Set over the course of one quiet winter day, the film begins with a sober but shocking scene, after which a torn mother tries to kill herself on the highway, but fails as she gets pulled over by a cop. What could have been a simple routine task for the cop soon evolves into a weird relationship; when he sees that the lady’s visibly disturbed, he tries to help her and understand what’s going on.
Intersped with scenes from a Grimm play that deals with matricide, this movie is built in a subtle tone, and its contemplative nature adds a certain beauty to the “horror” of the initial situation. Frédérick De Grandpré and Sylvie Drapeau are well chosen for this dramatic duel, cast as the father & mother that are both separated from their children in different ways. –IMDb
Micheline Lanctôt (born May 12, 1947 at Frelighsburg, Quebec, Canada) is an actress, film director, screenwriter, and musician.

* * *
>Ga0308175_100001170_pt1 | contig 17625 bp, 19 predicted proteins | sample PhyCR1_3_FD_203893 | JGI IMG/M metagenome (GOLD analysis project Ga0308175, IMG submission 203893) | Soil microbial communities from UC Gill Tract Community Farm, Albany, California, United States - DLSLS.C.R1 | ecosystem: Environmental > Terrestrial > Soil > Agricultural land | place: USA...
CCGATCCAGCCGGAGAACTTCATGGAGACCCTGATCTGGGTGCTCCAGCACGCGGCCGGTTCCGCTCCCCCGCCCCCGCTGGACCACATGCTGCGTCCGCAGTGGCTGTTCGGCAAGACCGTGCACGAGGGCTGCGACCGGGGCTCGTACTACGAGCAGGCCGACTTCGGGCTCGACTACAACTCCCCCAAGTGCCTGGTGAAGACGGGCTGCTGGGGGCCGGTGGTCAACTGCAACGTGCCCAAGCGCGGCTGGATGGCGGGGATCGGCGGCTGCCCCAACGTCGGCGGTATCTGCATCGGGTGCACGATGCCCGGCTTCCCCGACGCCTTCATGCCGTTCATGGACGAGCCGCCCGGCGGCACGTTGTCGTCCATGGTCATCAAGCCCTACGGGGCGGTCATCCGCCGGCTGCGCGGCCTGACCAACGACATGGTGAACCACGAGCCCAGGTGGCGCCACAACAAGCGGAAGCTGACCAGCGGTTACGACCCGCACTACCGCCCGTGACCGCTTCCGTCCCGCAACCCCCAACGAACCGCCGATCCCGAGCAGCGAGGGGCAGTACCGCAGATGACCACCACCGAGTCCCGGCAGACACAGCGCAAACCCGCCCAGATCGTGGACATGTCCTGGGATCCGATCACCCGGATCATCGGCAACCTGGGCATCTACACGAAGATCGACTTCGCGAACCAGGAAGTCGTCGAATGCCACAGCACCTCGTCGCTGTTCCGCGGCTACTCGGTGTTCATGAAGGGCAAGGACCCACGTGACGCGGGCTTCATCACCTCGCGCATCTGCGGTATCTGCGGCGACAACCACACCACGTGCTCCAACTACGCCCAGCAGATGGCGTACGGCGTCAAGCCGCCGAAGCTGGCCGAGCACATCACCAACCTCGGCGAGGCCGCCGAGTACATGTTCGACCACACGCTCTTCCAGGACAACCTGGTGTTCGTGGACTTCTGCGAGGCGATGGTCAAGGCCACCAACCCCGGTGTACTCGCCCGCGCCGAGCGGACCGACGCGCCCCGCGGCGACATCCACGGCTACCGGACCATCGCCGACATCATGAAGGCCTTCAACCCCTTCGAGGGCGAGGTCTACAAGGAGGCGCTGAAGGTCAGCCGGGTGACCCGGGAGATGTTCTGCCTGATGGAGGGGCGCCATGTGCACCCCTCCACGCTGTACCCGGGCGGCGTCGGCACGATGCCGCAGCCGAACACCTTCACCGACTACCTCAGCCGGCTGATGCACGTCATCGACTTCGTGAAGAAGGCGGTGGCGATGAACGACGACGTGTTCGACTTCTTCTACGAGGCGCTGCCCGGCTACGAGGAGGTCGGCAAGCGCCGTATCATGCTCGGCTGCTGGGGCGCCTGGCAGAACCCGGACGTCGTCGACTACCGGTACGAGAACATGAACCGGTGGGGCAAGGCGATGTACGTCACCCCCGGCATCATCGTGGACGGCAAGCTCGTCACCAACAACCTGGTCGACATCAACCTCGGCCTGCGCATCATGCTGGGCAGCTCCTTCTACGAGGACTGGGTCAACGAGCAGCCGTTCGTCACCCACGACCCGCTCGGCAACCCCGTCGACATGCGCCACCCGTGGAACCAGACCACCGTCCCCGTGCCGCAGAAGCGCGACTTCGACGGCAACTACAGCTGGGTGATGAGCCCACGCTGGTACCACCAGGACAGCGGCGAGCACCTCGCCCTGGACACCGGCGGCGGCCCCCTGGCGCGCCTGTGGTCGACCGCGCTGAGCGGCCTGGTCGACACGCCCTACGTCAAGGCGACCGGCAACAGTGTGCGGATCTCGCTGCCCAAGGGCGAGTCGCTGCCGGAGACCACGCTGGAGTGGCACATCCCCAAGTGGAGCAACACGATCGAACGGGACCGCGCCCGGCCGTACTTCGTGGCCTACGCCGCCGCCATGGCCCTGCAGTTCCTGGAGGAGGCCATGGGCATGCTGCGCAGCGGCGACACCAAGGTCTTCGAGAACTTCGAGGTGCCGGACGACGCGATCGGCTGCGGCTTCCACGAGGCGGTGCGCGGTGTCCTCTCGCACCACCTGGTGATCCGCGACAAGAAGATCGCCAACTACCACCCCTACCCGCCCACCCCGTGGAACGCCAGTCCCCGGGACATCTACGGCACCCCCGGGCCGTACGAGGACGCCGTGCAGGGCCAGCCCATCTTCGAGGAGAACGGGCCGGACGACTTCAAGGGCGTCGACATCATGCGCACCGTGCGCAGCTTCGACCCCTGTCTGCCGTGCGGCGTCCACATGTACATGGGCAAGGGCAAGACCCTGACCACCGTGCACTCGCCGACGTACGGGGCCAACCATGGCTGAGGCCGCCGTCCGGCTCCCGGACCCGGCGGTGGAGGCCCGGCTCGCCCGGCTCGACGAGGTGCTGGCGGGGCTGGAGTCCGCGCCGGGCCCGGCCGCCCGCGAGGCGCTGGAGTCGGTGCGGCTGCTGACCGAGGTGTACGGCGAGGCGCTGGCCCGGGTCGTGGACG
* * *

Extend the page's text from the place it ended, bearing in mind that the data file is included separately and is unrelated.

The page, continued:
Lanctôt’s post-secondary education was in music, fine arts and theatre at Collège Jésus-Marie in Outremont, and in art history (at the Université de Montréal and the École des Beaux-Arts de Montréal) before switching to film animation, which she did originally at the National Film Board of Canada (NFB) and then at Gerald Potterton’s studios, Potterton Productions, where she remained for four years.
Lanctôt began her acting career in 1972, winning an Etrog (now called a Genie) award for best female performance for her starring role in Gilles Carle’s La Vrai Nature de Bernadette. Since then, she has appeared in a wide variety of film and television roles, such as Les Corps Célestes (again by Carle); Ted Kotcheff’s award-winning The Apprenticeship of Duddy Kravitz, Blood Relatives (by Claude Chabrol) and Guy Fournier’s Radio-Canada TV series, Jamais… read more